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Key features of the interior design at the pastry shop-school L'Atelier Barcelona

Virgina del Barco, from Ideo Arquitectura, is responsible for the captivating image of this multispace in Barcelona co-founded by Eric Ortuño and Ximena Pastor.

08 Feb 2021

Virginia del Barco, founder of Ideo Arquitectura

Holder of a degree from ETSA in Madrid in 2001, Virginia del Barco devises, directs and coordinates architecture and interior design projects at the Ideo Arquitectura. Her passion for construction has made her an expert in its pathologies over the years. She is currently studying her PhD in this field, and is carrying out projects for the rehabilitation of highly complex buildings.

This architect and designer was commissioned to do the interior design at L'Atelier Barcelona, a pastry shop and school co-directed by Ximena Pastor and Eric Ortuño, a speaker at InterSICOP. It is an establishment that, in just over a year, has been distinguished as one of the best 50 pastry shops in Catalonia in the Fava de Cacau Awards, and that won the Dulcypas Award for the Mejor Pasta de Té (Best Petit Fours) 2020.  

1.- Is interior design important to a pastry shop? Can it be used to tempt new customers to enter?

Interior design is to a pastry shop as a suit is to a person. It conveys the personality of those who are behind it.

Twenty years ago, when I started out in this profession, image was beginning to take hold. But really, up until then, pretty much the only thing that mattered was whether the cakes were good or bad. Clearly that is no longer enough today. Companies need to build a brand identity that makes them unique. It is vital to think about networking, branding, marketing and, of course, the establishment. To buy a croissant, you first have to move through the sales area. So if the architecture used there is able to seduce you, the decision to make a purchase will be all the easier. Increasingly, brands, when they want to promote a product, are designing pop-up stores, where interior design becomes the true star. What they are seeking is to make an impact and, of course, to attract new customers, and they do this through the commercial space.

2.- What are the secrets to making the design of a premises work?

If I knew, I would be a genius. What I can say is that, for a business to work, all the agents involved need to have a single, shared objective and, of course, it needs to be clear. I’ll give you an example. If you want to risk making a croissant using the raw material in an unconventional way, the logical thing is that the space that accompanies its sale also be transgressive. If you want to display an exquisite cake, the space should reflect sophistication. I can’t imagine the French toast my grandmother used to make, half broken and sometimes even burned, on the counter at L’Atelier.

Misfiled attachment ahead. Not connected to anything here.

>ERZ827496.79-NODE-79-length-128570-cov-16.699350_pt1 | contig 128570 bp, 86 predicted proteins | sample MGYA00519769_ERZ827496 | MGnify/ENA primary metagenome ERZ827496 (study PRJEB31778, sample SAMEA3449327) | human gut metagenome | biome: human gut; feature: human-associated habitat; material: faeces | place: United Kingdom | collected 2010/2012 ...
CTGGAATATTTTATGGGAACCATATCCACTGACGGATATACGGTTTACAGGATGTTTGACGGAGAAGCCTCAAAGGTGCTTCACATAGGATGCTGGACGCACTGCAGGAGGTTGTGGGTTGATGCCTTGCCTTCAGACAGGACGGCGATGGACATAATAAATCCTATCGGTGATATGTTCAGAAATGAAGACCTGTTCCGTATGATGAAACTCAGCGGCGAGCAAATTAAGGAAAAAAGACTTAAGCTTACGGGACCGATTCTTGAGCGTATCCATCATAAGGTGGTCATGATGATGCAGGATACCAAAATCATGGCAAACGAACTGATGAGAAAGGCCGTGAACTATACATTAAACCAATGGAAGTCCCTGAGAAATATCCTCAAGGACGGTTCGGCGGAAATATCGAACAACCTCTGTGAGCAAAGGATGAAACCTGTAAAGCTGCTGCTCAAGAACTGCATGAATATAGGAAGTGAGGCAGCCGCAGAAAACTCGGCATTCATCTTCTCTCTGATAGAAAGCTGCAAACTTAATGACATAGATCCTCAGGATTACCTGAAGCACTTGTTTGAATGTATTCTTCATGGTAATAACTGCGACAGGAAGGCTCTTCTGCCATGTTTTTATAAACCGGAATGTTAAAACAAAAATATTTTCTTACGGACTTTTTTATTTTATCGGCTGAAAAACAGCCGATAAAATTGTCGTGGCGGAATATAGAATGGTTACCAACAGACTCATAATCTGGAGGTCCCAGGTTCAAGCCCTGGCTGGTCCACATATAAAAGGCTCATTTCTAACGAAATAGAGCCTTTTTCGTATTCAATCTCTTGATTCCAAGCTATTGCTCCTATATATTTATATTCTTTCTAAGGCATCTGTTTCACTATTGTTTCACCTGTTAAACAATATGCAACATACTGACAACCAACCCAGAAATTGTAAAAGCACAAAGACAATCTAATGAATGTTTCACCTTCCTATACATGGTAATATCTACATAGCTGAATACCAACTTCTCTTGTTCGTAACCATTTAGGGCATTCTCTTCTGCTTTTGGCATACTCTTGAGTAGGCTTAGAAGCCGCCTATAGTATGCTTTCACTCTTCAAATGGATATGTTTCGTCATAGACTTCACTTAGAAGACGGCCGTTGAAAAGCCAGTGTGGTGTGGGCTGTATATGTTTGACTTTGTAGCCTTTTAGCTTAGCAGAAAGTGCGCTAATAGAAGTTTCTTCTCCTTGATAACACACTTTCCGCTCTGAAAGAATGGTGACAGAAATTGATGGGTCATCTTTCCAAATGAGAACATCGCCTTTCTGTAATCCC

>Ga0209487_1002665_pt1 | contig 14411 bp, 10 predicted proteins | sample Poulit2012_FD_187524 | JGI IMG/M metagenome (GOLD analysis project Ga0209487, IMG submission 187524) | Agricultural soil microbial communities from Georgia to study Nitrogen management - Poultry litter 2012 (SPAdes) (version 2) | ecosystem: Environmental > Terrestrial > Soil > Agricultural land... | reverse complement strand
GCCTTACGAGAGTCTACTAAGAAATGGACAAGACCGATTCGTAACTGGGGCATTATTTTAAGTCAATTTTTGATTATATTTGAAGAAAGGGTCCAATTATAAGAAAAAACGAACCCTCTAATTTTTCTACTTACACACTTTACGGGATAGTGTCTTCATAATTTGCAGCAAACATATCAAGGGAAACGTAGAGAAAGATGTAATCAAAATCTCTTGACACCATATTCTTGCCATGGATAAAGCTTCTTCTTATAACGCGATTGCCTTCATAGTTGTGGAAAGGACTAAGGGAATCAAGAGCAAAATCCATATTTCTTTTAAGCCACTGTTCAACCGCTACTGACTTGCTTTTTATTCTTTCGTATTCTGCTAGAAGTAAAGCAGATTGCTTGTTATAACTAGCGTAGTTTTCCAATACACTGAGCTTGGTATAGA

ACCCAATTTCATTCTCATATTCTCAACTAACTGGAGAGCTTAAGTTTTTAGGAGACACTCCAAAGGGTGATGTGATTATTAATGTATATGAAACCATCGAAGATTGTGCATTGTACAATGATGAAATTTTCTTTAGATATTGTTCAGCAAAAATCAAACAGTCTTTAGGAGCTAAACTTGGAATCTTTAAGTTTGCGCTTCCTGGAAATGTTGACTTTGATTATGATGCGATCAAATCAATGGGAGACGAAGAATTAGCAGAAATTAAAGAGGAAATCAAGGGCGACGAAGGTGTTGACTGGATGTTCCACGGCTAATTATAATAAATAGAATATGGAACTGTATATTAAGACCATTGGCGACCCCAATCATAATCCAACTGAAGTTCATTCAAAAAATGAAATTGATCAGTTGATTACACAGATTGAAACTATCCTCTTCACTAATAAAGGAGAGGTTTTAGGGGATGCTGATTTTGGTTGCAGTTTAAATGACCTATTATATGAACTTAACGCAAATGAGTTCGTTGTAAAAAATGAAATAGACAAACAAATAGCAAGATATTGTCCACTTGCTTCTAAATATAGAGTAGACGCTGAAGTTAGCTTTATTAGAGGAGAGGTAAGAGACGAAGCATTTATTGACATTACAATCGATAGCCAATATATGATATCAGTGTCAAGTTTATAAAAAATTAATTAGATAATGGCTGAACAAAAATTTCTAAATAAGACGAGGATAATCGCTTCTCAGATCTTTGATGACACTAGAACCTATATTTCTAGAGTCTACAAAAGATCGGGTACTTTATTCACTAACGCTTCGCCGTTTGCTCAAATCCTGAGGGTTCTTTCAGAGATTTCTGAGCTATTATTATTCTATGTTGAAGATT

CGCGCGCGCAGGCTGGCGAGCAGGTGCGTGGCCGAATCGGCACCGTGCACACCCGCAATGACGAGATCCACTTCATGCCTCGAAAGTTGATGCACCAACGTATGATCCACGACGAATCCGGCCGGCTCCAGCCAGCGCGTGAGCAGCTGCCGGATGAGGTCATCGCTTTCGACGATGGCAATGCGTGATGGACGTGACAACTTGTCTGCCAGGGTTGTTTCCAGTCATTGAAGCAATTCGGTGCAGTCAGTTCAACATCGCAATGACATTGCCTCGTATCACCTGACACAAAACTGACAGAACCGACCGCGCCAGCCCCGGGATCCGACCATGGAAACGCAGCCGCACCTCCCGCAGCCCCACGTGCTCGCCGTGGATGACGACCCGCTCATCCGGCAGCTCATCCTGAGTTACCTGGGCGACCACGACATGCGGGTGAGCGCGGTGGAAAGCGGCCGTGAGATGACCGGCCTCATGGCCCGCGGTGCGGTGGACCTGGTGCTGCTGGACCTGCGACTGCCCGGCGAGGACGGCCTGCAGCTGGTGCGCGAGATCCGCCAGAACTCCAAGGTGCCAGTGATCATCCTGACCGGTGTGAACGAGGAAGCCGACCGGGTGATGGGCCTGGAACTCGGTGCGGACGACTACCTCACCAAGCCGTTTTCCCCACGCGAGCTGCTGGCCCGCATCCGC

3.- What are the current trends in pastry shop design? Luxury? Practicality? Modern, rustic or urban premises?

I would suggest that most of them try to be rather urban and carefree, even if they reflect classical criteria. In Japan and other Asian countries they are a little more daring. I see very clean and avant-garde spaces where the product is displayed without a showcase on islands with a strong message of “serve yourself”. In Spain we are more conventional, but I am starting to see a clear intention to get closer to the customer with larger counters open to the public.

Success story: L’Atelier Barcelona 

An atelier is a generally private space for the elaboration and cultivation of a creator’s ideas. By choosing L'Atelier as a brand name, Ximena Pastor and Eric Ortuño show us their desire to show their most intimate universe to  the world. The project was conceived through this idea. 

They both knew about my work at the bakery “Pan y pasteles” in Alcalá de Henares in Madrid, which enjoyed extraordinary publicity in international media and was the winner of the 2016 NAN award for the best Spanish interior design project. Ximena called the studio directly and we understood each other right away.

The pastry space had to show the workplace, that is, the bakery workshop. We take this idea metaphorically into the interior design. We use the colour ochre to paint all the existing walls and ceilings as we find them, as well as the ducts, downspouts, light wiring, brick blocks, etc., and then we wrap them in a translucent polycarbonate inner skin, leaving everything in sight. 

What we wanted to express is that behind that inner skin, which I like to call “glass box”, lies the chaotic and unadorned place of the pastry workshop, where aesthetics are unimportant. The customer will notice this as he or she walks through the shop. The glass box is the metaphor of the jeweller who wraps the cake ready for display and sale after being polished in the workshop or atelier.